East Africa: Cassava comes in from the cold

A research programme led by the Alliance for a Green Revolution in Africa (AGRA), Farm Concern International (FCI), and various partners aims to improve the food security of small-scale farmers in Kenya, Uganda and Tanzania. The hope is also to capitalise on cassava's utility as a source of products such as animal feed, glue, bio-fuel, and glucose syrup. New varieties with higher yields, less cyanide and better resistance to drought and disease are part of the project. The project will benefit from the work of Joseph Kamau, who has developed more than a dozen improved varieties of cassava at the Kenya Agricultural Research Institute. His team is developing varieties that mature quicker and contain more proteins. (Source: All Africa, 8 June 2010)


Cassava mosaic still a threat

Cassava growing in Uganda and the entire region is facing a serious threat from the cassava brown streak disease. According to agriculture researchers who gathered at Entebbe, Uganda, for a three-day workshop, the prevalence of the disease has been widening by the day, ever since it was discovered in 2004. Cassava is one of the leading staple foods in Uganda. It is commonly grown in bulk in the areas of Lango, Acholi and West Nile, and Nakasongola in northern central region. Cassava brown streak disease and cassava mosaic disease affect the roots or tubers, the stem and the leaves. Reports indicate that the disease levels in farmers’ fields have also increased, from 17.5% to as high as 85.6% in 2005 and 2008. The population of whiteflies was correspondingly high in districts that were affected by the disease. (Source: The New Vision, 11 May 2010)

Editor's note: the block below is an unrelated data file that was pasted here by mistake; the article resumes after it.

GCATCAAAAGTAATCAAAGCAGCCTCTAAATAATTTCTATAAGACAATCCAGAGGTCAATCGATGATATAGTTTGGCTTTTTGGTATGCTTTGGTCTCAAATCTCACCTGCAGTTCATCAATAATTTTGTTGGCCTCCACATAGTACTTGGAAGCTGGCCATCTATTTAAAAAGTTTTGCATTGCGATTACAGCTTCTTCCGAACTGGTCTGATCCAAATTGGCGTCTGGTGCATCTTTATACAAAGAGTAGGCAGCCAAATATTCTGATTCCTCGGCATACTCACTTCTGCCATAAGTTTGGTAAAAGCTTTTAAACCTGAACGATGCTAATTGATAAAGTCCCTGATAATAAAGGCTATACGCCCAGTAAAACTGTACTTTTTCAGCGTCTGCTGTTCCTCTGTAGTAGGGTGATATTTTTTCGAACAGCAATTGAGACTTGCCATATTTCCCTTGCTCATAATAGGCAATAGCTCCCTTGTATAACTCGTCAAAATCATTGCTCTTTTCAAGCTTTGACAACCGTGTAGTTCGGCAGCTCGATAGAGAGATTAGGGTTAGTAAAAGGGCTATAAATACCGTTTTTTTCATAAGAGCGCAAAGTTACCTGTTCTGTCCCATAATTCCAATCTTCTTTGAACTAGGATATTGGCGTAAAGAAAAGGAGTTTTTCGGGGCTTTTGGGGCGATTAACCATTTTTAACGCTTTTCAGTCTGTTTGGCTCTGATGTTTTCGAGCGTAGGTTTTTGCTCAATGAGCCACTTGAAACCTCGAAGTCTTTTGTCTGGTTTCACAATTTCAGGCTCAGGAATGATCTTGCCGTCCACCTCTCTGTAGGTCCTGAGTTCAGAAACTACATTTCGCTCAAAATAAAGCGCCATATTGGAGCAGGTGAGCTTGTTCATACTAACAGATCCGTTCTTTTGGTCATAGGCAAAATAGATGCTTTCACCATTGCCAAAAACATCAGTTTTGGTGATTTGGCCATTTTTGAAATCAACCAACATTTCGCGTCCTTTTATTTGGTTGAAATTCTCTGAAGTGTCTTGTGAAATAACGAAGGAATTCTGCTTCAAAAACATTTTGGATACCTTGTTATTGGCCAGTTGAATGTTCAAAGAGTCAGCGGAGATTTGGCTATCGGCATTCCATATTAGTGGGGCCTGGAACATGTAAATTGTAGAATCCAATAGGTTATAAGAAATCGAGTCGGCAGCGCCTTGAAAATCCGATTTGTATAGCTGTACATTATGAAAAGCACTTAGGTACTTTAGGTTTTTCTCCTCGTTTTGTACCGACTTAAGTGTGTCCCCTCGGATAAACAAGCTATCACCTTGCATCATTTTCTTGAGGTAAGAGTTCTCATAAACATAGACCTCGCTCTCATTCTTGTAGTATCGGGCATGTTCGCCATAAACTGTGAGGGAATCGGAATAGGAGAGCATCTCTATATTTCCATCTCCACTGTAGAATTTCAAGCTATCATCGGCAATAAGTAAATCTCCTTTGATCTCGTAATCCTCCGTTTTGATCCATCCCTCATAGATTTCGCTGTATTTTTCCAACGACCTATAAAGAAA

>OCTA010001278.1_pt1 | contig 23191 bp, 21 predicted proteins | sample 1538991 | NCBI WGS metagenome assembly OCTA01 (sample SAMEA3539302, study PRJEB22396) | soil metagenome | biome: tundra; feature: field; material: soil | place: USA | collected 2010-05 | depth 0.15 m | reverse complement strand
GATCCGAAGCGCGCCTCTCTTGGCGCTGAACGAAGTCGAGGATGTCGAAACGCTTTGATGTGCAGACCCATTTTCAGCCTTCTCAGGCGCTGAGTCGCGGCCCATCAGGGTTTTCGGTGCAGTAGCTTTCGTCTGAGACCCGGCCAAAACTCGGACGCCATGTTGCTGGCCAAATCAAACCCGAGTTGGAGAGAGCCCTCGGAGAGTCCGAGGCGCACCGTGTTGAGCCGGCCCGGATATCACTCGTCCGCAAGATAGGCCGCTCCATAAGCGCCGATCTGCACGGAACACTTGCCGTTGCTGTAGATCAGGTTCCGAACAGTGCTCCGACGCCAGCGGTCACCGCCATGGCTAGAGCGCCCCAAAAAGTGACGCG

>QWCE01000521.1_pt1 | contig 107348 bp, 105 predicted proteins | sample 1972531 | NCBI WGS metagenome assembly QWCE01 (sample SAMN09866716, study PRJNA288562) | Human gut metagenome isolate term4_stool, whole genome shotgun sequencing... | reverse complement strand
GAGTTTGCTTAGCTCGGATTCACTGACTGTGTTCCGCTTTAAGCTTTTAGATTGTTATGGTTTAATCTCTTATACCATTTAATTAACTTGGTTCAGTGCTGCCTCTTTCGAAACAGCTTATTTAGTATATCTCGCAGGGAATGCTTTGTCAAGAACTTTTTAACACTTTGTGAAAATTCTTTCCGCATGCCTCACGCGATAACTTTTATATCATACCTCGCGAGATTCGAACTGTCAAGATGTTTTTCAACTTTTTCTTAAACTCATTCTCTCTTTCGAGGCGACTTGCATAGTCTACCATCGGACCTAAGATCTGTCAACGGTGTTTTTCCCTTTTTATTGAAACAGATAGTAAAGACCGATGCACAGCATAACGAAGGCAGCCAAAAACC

Cassava: improving sustainability of farming systems

Throughout Africa populations are growing fast and pressure on land is steadily increasing. To maintain productivity, farmers are constantly adapting their management of natural resources. Farming systems are thus changing from “slash and burn systems” to ”natural fallow” systems into ”continuous cropping” systems without external inputs and ultimately into more ”intensive” systems using agricultural inputs. Though fertilizer use may be the easiest way to improve cassava productivity and improve system sustainability, high prices limit the adoption of fertilizers, unless strong markets develop. (Source: IITA, 31 March 2010)


IPC project launched to beat malnutrition and hunger in Africa using sweetpotato

The International Potato Center has launched a major project to leverage the untapped potential of sweetpotato to significantly improve the nutrition, incomes, and food production of farming families in sub-Saharan Africa, especially among impoverished women and children. The project, titled Sweetpotato Action for Security and Health in Africa (SASHA), will be implemented in eight Sub-Saharan African countries, and is supported by a five-year, $21 million grant from the Bill & Melinda Gates Foundation. It is the largest of a group of grants presented by Bill Gates at the World Food Prize Symposium on October 15, 2009 in Des Moines, Iowa. The SASHA program will help set the groundwork for reducing malnutrition, combating vitamin A deficiency, and improving incomes for 10 million African households within 10 years. (Source: International Potato Center, 3 November 2009)